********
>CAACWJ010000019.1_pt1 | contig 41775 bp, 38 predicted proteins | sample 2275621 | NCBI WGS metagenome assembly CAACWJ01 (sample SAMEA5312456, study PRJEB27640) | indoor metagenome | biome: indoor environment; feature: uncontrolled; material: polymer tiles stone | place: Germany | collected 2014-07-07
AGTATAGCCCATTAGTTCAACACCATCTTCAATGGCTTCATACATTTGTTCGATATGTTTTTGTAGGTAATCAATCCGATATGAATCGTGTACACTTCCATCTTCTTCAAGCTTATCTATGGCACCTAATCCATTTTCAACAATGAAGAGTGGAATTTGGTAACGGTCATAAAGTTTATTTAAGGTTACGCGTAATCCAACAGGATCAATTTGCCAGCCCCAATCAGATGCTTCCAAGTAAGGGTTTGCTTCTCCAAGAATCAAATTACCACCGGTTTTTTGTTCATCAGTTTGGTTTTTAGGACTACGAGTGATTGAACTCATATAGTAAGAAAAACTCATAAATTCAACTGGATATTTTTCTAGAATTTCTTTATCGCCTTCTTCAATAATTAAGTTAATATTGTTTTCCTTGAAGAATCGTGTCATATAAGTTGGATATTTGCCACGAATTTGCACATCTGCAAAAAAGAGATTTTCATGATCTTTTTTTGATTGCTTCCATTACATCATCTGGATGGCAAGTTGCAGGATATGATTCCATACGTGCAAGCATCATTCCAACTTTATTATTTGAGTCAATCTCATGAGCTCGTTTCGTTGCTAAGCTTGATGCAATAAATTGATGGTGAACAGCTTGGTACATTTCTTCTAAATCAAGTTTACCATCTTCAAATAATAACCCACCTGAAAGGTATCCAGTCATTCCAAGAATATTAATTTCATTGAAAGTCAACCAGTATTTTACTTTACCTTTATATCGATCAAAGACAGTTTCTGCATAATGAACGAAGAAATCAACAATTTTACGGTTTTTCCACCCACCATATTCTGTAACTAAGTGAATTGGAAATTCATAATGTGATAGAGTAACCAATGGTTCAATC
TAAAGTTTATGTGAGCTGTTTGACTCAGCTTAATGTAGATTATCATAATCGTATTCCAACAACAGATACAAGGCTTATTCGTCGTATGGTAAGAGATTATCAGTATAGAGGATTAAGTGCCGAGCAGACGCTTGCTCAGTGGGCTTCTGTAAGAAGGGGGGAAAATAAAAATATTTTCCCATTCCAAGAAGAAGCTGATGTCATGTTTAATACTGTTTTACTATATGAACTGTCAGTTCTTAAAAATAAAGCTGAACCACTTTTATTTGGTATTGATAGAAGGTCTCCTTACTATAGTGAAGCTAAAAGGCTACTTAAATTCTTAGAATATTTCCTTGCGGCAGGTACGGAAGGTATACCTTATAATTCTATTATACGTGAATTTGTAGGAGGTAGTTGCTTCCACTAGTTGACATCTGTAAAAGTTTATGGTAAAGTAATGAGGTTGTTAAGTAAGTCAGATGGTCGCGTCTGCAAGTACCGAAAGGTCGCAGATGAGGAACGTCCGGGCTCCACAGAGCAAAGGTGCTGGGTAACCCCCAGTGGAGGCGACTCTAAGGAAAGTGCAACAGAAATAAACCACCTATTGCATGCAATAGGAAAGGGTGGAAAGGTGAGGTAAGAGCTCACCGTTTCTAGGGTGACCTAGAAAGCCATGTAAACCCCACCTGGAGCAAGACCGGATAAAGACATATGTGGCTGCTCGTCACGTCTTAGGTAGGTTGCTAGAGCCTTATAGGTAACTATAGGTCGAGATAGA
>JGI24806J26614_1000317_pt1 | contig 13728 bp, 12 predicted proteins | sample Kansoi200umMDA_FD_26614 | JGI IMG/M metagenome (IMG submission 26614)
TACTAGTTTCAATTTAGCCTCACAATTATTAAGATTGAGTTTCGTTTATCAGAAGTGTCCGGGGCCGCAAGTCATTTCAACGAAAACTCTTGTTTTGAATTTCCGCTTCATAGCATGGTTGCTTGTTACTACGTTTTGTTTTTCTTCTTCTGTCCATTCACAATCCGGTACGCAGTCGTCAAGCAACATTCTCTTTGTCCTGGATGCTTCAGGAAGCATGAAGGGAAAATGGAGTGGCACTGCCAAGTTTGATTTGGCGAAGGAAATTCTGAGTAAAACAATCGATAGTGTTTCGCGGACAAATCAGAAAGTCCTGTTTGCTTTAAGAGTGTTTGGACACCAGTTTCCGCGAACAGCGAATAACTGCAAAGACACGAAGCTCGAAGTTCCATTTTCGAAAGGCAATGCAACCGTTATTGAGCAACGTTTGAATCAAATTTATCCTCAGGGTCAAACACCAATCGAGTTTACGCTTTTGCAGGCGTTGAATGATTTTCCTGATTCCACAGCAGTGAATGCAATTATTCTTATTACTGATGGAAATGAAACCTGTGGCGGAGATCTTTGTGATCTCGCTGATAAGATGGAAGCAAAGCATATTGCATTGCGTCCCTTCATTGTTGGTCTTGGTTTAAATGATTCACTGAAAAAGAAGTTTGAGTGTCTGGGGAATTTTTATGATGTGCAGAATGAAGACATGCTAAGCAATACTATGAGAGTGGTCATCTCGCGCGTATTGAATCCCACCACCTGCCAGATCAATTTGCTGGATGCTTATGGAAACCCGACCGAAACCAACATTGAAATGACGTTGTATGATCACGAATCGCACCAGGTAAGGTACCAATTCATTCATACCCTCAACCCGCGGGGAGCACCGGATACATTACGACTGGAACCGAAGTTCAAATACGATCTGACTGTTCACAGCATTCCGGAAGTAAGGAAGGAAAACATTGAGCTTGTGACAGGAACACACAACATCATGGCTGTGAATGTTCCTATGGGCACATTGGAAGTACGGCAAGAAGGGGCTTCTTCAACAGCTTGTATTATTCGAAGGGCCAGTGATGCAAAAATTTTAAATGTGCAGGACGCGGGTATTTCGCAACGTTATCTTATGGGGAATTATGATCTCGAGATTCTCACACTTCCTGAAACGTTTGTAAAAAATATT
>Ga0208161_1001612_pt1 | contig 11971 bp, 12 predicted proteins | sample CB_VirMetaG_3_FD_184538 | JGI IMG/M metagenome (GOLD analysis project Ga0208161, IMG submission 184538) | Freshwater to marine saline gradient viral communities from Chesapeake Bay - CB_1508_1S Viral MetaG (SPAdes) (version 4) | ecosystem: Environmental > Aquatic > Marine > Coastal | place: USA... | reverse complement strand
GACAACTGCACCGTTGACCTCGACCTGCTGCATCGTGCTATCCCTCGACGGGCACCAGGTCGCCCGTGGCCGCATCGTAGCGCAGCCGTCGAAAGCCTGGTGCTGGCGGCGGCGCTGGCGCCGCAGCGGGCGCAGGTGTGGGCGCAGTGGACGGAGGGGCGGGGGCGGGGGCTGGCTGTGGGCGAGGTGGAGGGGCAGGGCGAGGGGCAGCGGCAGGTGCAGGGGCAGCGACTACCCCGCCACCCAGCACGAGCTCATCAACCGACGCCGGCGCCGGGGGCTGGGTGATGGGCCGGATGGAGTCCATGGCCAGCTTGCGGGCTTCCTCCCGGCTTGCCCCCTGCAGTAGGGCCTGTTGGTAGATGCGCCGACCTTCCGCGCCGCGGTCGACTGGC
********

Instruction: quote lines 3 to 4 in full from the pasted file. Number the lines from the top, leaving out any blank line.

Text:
TAAAGTTTATGTGAGCTGTTTGACTCAGCTTAATGTAGATTATCATAATCGTATTCCAACAACAGATACAAGGCTTATTCGTCGTATGGTAAGAGATTATCAGTATAGAGGATTAAGTGCCGAGCAGACGCTTGCTCAGTGGGCTTCTGTAAGAAGGGGGGAAAATAAAAATATTTTCCCATTCCAAGAAGAAGCTGATGTCATGTTTAATACTGTTTTACTATATGAACTGTCAGTTCTTAAAAATAAAGCTGAACCACTTTTATTTGGTATTGATAGAAGGTCTCCTTACTATAGTGAAGCTAAAAGGCTACTTAAATTCTTAGAATATTTCCTTGCGGCAGGTACGGAAGGTATACCTTATAATTCTATTATACGTGAATTTGTAGGAGGTAGTTGCTTCCACTAGTTGACATCTGTAAAAGTTTATGGTAAAGTAATGAGGTTGTTAAGTAAGTCAGATGGTCGCGTCTGCAAGTACCGAAAGGTCGCAGATGAGGAACGTCCGGGCTCCACAGAGCAAAGGTGCTGGGTAACCCCCAGTGGAGGCGACTCTAAGGAAAGTGCAACAGAAATAAACCACCTATTGCATGCAATAGGAAAGGGTGGAAAGGTGAGGTAAGAGCTCACCGTTTCTAGGGTGACCTAGAAAGCCATGTAAACCCCACCTGGAGCAAGACCGGATAAAGACATATGTGGCTGCTCGTCACGTCTTAGGTAGGTTGCTAGAGCCTTATAGGTAACTATAGGTCGAGATAGA
>JGI24806J26614_1000317_pt1 | contig 13728 bp, 12 predicted proteins | sample Kansoi200umMDA_FD_26614 | JGI IMG/M metagenome (IMG submission 26614)